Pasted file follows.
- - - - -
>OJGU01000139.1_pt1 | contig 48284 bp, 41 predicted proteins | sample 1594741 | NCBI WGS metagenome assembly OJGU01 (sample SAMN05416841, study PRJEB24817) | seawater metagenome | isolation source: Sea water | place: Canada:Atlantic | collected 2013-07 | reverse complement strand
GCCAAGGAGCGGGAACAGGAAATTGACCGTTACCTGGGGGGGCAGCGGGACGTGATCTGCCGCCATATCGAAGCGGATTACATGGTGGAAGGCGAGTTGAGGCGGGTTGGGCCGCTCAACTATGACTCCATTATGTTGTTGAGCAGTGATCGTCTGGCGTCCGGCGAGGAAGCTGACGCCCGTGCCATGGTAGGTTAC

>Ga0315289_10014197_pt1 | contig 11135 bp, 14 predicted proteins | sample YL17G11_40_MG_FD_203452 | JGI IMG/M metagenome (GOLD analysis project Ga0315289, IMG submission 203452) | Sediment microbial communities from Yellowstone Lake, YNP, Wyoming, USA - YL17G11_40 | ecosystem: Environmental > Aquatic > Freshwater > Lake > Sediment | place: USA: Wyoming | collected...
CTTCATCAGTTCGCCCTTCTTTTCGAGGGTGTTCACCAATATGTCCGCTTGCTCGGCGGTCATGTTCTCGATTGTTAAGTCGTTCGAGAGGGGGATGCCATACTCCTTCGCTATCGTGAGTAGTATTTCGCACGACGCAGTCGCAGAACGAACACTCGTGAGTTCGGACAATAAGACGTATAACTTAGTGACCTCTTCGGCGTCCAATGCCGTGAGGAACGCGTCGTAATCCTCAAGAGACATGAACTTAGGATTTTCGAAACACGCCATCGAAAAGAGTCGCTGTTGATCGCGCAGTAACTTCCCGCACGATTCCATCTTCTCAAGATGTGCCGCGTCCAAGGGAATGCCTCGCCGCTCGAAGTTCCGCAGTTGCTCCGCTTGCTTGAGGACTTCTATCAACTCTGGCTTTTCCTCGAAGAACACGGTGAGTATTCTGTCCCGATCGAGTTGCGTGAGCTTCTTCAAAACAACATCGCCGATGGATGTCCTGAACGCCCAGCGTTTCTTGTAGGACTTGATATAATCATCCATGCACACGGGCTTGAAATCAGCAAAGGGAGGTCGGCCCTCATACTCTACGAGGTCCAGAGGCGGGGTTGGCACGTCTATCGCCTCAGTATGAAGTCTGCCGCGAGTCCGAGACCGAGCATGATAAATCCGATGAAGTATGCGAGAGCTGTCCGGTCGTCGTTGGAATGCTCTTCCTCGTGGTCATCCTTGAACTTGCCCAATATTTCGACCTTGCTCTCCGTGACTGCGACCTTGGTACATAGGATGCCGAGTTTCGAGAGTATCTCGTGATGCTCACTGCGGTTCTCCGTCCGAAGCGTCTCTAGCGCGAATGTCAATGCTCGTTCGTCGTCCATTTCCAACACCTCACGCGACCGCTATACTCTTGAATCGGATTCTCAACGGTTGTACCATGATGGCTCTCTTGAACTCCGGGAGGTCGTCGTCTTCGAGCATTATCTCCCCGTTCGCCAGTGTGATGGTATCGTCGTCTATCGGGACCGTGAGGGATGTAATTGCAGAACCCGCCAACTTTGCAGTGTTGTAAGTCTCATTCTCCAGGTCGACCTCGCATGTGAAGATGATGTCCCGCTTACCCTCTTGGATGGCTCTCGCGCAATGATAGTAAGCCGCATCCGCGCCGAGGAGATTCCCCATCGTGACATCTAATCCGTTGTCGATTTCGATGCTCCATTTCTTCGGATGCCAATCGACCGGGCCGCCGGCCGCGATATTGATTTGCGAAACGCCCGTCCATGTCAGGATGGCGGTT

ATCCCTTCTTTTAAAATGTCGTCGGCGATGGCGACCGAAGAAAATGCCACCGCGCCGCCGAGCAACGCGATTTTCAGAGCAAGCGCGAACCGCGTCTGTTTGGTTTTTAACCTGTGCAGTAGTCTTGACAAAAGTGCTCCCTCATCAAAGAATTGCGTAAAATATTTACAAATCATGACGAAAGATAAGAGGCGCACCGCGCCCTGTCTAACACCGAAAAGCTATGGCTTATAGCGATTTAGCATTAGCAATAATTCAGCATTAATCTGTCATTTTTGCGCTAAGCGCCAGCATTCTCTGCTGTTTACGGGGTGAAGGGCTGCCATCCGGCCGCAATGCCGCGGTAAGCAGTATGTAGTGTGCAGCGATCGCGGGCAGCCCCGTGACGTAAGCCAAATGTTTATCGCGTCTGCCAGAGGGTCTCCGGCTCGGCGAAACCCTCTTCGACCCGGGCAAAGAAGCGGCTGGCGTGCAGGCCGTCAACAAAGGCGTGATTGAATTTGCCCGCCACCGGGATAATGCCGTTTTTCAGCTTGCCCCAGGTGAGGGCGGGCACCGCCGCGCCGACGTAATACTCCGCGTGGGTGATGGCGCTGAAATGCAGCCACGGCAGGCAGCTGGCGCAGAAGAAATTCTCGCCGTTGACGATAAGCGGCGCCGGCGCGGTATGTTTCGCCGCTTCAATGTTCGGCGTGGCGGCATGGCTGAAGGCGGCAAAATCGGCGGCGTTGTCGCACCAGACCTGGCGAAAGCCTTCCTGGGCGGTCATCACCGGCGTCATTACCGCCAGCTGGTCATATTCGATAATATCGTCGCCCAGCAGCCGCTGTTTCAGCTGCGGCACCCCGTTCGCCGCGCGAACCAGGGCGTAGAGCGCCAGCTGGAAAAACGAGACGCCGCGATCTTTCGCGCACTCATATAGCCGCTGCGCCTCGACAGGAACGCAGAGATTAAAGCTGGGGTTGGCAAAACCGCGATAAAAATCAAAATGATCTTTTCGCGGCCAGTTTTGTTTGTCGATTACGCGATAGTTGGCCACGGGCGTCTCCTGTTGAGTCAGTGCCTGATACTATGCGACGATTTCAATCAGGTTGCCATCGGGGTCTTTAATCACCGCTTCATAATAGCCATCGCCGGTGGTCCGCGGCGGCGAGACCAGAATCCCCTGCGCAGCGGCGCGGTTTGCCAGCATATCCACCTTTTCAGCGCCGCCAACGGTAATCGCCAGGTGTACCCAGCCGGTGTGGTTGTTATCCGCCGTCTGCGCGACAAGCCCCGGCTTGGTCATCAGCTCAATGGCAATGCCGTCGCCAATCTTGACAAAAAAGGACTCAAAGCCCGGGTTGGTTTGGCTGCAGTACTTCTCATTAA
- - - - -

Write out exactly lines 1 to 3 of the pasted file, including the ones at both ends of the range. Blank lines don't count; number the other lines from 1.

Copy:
>OJGU01000139.1_pt1 | contig 48284 bp, 41 predicted proteins | sample 1594741 | NCBI WGS metagenome assembly OJGU01 (sample SAMN05416841, study PRJEB24817) | seawater metagenome | isolation source: Sea water | place: Canada:Atlantic | collected 2013-07 | reverse complement strand
GCCAAGGAGCGGGAACAGGAAATTGACCGTTACCTGGGGGGGCAGCGGGACGTGATCTGCCGCCATATCGAAGCGGATTACATGGTGGAAGGCGAGTTGAGGCGGGTTGGGCCGCTCAACTATGACTCCATTATGTTGTTGAGCAGTGATCGTCTGGCGTCCGGCGAGGAAGCTGACGCCCGTGCCATGGTAGGTTAC

>Ga0315289_10014197_pt1 | contig 11135 bp, 14 predicted proteins | sample YL17G11_40_MG_FD_203452 | JGI IMG/M metagenome (GOLD analysis project Ga0315289, IMG submission 203452) | Sediment microbial communities from Yellowstone Lake, YNP, Wyoming, USA - YL17G11_40 | ecosystem: Environmental > Aquatic > Freshwater > Lake > Sediment | place: USA: Wyoming | collected...